The Devil’s Double
There’s a psychological theory that says that, contrary to the received wisdom about the good of self-esteem, it can actually be a destructive influence, and sociopathy is the extreme end of this effect. It may or may not hold true for everyone, but it certainly seems to in the case of Uday Saddam Hussein. Among those who saw his erratic and violent behavior up close was Latif Yahia, who served as Uday’s fedai — his body double — for five years in the late ’80s and ’90s. After Uday’s death, Latif published a memoir of his experiences, which has now been turned into The Devil’s Double.
In this version, Dominic Cooper plays both Uday and Latif. We watch archival footage of the Iran-Iraq war, when Latif was pulled from the front lines and returned to Baghdad. Uday asks Latif to serve as his double, as he pointed out that Faoaz al-Emari served as Saddam’s (both played by Philip Quast). Latif, understandably, isn’t very interested at first, but a stay in Abu Ghraib and the threat that his family could end up there convinces him to go along with the idea.
And actually it’s not all bad. As Uday’s double, Latif has access to all of his wealth; his clothes, his cars, his women. However, to believe the movie — and by implication Latif — he never took more advantage than he had to. Uday, on the other hand, lives up to his psychopathic billing. He lives on cocaine and scotch; takes his pick of women, whether or not they consent; murders his father’s personal bodyguard, Kamel Hana (Mem Ferda). He generally treats Baghdad as a playground, and the people around him as his playthings. And to read some stories from other sources, he’s actually somewhat toned down from the real Uday. Uday’s assistant, Munem (Raad Rawi), and his favored paramour, Sarrab (Ludivine Sagnier), both tell Latif that there’s nothing to be done, and that he should just ride it out until Uday tires of him, as he eventually tires of everything, but Latif — again, to hear himself tell it — remained incorruptable.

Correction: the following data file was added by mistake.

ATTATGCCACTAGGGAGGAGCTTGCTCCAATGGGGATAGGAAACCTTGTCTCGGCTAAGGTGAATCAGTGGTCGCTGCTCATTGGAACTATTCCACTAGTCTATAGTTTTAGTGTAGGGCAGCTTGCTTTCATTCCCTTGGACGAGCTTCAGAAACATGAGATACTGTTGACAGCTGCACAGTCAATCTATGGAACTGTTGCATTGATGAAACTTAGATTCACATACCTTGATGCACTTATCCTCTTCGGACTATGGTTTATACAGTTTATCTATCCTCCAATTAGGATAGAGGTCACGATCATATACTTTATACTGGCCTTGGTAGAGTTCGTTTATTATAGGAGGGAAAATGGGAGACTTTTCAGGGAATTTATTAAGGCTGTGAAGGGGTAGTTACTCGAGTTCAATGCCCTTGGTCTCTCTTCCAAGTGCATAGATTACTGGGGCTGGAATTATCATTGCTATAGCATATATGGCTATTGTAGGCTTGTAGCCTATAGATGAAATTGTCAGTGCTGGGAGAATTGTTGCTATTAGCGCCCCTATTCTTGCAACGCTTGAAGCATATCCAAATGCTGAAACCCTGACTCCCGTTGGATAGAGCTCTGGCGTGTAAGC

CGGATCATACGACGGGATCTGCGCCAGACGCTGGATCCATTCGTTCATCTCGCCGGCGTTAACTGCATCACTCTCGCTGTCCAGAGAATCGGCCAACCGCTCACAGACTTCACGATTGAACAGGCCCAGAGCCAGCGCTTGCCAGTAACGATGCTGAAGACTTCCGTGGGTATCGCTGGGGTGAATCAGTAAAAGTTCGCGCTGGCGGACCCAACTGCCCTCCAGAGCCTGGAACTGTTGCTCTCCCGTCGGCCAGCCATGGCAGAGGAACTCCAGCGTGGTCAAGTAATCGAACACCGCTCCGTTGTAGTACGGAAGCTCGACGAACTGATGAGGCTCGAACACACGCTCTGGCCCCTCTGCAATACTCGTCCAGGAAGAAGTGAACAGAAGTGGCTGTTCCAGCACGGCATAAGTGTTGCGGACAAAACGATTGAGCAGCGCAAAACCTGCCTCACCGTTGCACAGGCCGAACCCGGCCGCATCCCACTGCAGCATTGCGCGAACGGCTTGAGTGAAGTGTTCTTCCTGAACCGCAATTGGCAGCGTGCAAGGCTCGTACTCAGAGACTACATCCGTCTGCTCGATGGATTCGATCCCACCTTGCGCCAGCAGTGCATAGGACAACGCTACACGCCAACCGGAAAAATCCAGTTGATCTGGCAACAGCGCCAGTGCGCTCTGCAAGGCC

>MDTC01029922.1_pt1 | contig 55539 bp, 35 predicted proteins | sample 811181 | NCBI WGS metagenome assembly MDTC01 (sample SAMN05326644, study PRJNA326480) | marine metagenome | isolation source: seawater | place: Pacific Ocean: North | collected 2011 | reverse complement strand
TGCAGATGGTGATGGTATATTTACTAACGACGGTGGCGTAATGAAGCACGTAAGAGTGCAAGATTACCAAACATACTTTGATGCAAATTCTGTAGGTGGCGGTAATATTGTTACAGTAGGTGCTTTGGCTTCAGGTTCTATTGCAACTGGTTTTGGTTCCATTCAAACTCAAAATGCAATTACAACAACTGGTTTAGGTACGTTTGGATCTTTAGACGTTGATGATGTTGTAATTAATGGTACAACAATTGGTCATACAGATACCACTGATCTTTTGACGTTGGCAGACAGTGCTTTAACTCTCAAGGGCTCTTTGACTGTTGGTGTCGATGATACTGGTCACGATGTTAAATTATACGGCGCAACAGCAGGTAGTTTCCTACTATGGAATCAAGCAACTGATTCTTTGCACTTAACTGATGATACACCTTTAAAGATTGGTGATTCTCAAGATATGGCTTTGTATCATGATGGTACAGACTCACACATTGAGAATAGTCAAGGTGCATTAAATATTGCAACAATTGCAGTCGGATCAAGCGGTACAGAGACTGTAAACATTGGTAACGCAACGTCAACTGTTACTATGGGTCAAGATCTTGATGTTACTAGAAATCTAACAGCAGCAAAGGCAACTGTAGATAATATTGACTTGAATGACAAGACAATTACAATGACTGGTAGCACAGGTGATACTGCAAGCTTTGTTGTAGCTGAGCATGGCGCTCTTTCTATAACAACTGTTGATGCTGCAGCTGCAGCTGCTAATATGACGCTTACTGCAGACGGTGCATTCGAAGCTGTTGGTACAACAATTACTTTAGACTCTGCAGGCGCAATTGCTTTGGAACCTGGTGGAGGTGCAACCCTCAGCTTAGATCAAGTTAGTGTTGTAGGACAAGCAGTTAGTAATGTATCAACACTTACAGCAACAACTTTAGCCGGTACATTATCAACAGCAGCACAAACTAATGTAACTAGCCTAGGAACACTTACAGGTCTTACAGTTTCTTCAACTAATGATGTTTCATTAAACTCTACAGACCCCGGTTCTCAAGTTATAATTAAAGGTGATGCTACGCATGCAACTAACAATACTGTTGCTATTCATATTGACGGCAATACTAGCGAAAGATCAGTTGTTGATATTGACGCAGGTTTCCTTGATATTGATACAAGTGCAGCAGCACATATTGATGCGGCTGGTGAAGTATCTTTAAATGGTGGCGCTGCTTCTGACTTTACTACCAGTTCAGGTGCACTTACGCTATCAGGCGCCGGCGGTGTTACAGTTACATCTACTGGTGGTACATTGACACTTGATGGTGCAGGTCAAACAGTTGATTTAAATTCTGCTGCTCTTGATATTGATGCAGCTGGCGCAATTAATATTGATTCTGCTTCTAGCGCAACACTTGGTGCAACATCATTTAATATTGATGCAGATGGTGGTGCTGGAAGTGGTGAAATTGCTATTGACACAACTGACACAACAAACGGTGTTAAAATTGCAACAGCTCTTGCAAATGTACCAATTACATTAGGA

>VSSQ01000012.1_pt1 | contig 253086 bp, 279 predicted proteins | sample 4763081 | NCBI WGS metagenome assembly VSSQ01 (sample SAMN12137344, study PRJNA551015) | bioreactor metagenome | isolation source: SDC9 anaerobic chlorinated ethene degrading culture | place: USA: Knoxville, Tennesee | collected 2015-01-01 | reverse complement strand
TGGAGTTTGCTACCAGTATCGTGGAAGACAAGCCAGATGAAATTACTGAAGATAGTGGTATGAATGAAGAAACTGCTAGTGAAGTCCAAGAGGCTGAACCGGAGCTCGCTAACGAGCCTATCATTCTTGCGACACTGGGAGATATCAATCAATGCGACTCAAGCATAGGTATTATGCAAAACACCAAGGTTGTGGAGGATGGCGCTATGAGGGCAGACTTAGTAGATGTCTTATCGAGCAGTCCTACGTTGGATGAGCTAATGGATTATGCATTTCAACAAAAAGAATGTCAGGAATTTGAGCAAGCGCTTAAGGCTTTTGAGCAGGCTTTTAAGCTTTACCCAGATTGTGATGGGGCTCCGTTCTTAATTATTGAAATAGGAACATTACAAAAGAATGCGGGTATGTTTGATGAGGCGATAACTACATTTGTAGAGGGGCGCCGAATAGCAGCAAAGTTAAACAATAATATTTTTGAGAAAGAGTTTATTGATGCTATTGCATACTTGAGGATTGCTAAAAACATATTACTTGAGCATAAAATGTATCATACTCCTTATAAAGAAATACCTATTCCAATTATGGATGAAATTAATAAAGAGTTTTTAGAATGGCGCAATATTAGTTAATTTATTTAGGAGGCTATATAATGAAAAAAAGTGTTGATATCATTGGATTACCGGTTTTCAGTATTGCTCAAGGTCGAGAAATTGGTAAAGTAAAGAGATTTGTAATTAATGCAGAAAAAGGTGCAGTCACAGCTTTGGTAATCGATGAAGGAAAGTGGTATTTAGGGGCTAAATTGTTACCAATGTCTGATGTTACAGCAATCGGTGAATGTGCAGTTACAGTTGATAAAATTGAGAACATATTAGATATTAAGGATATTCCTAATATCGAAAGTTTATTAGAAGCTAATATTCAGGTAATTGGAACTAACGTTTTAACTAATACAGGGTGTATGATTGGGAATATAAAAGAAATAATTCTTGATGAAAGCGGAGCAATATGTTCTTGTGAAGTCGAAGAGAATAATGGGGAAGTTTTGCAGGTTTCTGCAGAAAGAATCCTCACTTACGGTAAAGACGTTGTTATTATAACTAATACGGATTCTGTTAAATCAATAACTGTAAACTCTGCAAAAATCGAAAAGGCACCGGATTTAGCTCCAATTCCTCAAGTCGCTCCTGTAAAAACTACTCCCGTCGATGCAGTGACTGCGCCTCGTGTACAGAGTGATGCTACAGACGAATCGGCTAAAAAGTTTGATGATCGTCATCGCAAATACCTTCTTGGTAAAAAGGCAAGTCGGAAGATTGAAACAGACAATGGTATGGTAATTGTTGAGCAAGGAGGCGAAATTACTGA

Now, though everything shown about Uday and Latif might have been true, they both end up feeling a little short of fully-developed characters. Is there really nothing to Uday Saddam Hussein but lust and excess? Did Latif never make the most of his position, to turn some financial or personal profit as long as he was in a position to do so? But then there are a number of points relating to the timelines on which the movie seems hazy; if the memoirs had been similarly fast and loose, they would have been easily checked and debunked. It’s possible that this is more about screenwriter Michael Thomas’ adaptation than Yuhia’s storytelling. Either way, it’s easy to fault the movie for mining sensationalism rather than giving any real insight into either Uday as a person or what it was like to work as his double. But then, director Lee Tamahori is better known for action movies like the sequel to xXx than any particularly keenly incisive streak.
That all said, Cooper must be commended for his double role. What characterization there is of Latif or Uday is due entirely to his exemplary efforts. Whether seeing his performance is enough to salvage the film — historically-based or not — from the shoot-’em-up action scrapheap, I don’t know.
Worth It: it’s a tough call but I’m going to say no.
Bechdel Test: fail.